14 CFR Part 39—Airworthiness Directives
In spite of all the emphasis on proper design and certification testing, sometimes the actual day-to-day use of the aircraft causes unanticipated wear or failure to occur. When that happens, if the FAA determines that the wear or failure represents an unsafe condition and that the condition is likely to exist in other products of the same type of design, it issues an AD. Actual AD notes are not included in 14 CFR part 39, but rather are printed in the Federal Register and are linked to this part as amendments to 14 CFR part 39, section 39.13. AD notes are legally enforceable rules that apply to aircraft, aircraft engines, propellers, and appliances.
14 CFR Part 43—Maintenance, Preventive Maintenance, Rebuilding, and Alteration
This regulation represents the heart of aviation maintenance and is one of the three major regulations previously identified. The 13 rules and 6 appendices contained within 14 CFR part 43 provide the standard for maintaining all civilian aircraft currently registered in the United States. Note that 14 CFR part 43 has a significant relationship with part 91 and other parts in maintaining continued airworthiness. [Figure 2-6] A more detailed explanation of this regulation is presented later in this text.
14 CFR Part 45—Identification and Registration Marking
Title 14 of the CFR part 45 includes the requirements for the identification of aircraft, engines, propellers, certain replacement and modification parts, and the nationality and registration marking required on U.S.-registered aircraft. All type-certificated products must have the following information on a fireproof dataplate or similar approved fireproof method.
- Builder’s name
- Model designation
- Builder’s serial number
- TC number (if any)
- Production certificate number (if any)
- For aircraft engines, the established rating
- Reference to compliance or exemption to 14 CFR Part 34, Fuel Venting and Exhaust Emission Requirements for Turbine Engine Powered Airplanes
- Any other information that the FAA determines to be appropriate
Replacement and modification parts are produced in accordance with a Parts Manufacturer Approvals (PMA) (14 CFR part 21, section 21.303) and must have the following information permanently and legibly marked:
- The letters “FAA-PMA”
- The name, symbol, or trademark of the holder of the PMA
- The part number
- The name and model designation for each type certificated product it can be installed on
If a part has a specified replacement time, inspection interval, or other related procedure specification in the maintenance manual or ICA, that part must have a part number and a serial number (or the equivalent of each).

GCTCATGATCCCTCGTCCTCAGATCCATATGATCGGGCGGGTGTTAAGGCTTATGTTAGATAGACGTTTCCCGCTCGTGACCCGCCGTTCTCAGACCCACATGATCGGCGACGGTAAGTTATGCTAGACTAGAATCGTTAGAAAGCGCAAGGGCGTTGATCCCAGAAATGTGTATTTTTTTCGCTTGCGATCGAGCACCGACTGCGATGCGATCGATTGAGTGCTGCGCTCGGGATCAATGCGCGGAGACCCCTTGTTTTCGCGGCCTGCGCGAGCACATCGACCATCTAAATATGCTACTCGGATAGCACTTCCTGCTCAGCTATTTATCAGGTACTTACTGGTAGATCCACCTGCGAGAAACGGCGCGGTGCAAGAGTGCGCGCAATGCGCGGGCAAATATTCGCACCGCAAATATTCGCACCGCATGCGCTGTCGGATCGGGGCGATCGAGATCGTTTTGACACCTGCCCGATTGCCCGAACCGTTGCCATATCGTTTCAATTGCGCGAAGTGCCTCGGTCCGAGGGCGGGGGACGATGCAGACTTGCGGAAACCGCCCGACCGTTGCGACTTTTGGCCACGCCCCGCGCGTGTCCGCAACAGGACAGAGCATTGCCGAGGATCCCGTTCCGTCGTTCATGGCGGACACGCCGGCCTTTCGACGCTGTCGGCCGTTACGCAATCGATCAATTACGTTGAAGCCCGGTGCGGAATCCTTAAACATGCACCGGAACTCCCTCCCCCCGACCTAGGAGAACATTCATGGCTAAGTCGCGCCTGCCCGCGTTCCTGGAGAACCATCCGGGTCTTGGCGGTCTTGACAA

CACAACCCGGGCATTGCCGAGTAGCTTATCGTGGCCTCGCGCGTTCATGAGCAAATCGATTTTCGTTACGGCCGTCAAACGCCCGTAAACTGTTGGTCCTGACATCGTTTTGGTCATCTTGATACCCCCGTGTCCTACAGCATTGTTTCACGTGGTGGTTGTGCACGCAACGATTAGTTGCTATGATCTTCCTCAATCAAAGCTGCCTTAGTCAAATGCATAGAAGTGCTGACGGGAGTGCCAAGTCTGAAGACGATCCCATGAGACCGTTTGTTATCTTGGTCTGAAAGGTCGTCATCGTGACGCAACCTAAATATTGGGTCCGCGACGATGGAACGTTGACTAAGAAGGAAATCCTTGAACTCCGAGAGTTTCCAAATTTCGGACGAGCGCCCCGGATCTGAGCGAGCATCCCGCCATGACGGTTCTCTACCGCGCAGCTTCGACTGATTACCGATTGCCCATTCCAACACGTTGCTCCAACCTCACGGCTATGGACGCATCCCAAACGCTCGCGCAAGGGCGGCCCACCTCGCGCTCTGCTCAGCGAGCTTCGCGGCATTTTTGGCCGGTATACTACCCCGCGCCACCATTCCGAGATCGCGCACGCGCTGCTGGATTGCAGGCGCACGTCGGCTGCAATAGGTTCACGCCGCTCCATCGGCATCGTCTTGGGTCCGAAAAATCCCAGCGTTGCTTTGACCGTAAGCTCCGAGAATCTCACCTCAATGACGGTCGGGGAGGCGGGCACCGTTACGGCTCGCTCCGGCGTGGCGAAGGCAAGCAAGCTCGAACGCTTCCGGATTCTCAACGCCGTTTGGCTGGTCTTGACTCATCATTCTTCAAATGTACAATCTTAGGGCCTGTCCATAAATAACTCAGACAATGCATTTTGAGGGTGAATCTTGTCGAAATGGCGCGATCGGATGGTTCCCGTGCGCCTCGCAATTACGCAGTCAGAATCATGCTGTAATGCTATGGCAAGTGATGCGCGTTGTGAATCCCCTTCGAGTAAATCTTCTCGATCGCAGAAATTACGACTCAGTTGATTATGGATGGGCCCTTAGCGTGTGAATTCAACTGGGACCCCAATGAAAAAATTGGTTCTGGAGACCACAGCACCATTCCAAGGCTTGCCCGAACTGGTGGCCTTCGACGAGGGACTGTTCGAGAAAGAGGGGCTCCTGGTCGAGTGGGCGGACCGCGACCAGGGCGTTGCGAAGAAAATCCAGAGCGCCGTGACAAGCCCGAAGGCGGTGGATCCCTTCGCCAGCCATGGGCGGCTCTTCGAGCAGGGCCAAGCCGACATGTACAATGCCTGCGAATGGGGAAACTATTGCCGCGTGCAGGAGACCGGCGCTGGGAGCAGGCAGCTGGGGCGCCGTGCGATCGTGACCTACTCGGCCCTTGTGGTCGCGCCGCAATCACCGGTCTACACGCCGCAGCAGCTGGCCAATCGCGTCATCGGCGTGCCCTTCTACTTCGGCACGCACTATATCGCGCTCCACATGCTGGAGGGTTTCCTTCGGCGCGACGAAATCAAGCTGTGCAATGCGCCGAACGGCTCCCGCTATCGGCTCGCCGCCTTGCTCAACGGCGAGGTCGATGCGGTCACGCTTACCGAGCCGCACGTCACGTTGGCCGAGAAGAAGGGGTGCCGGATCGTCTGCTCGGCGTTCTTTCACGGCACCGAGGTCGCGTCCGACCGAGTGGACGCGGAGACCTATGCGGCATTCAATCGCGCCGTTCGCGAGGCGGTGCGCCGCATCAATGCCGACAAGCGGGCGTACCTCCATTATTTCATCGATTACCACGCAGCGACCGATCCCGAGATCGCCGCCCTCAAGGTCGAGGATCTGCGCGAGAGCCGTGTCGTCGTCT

The manufacturer of a life-limited part must either provide marking instructions for that part, or state that the part cannot be marked without a compromise to its integrity. Exceptions are made for the identification of parts that are too small to be practical to mark the required data.
Nationality and registration marks (commonly known as the N-number for U.S.-registered aircraft) can vary in size, depending on the year that the aircraft was built and whether or not the aircraft has been repainted. The most common size is at least 12 inches in height. Small aircraft built at least 30 years ago, or replicas of these, or experimental exhibition or amateur-built aircraft may use letters at least 2 inches in height. Only a few aircraft are authorized to display registration markings of at least 3 inches. Note that this regulation sits directly on the vertical line in Figure 2-5 indicating that it applies to both original and recurrent airworthiness.
14 CFR Part 47—Aircraft Registration
This regulation provides the requirements for registering aircraft. It includes procedures for both owner and dealer registration of aircraft.
14 CFR Part 65—Certification: Airmen Other Than Flight Crewmembers
Pilots, flight instructors, and ground instructors are certificated under 14 CFR part 61. Flight crew other than pilots are certificated under 14 CFR part 63. However, many other people are also required to be certificated by the FAA for the U.S. aviation fleet to operate smoothly and efficiently. Title 14 CFR part 65 addresses many of those other people.
- Subpart B—Air Traffic Control Tower Operators
- Subpart C—Aircraft Dispatchers
- Subpart D—Mechanics
- Subpart E—Repairmen
- Subpart F—Parachute Riggers
A more detailed discussion of this chapter with a special emphasis on mechanics is included in Chapter 15, The Mechanic Certificate.
NOTE: SFAR 100-2. Relief for U.S. Military and Civilian Personnel who are assigned outside the United States in support of U.S. Armed Forces Operations is a good example of the specific nature and limited time frame that are part of a SFAR.
14 CFR Part 91—General Operating and Flight Rules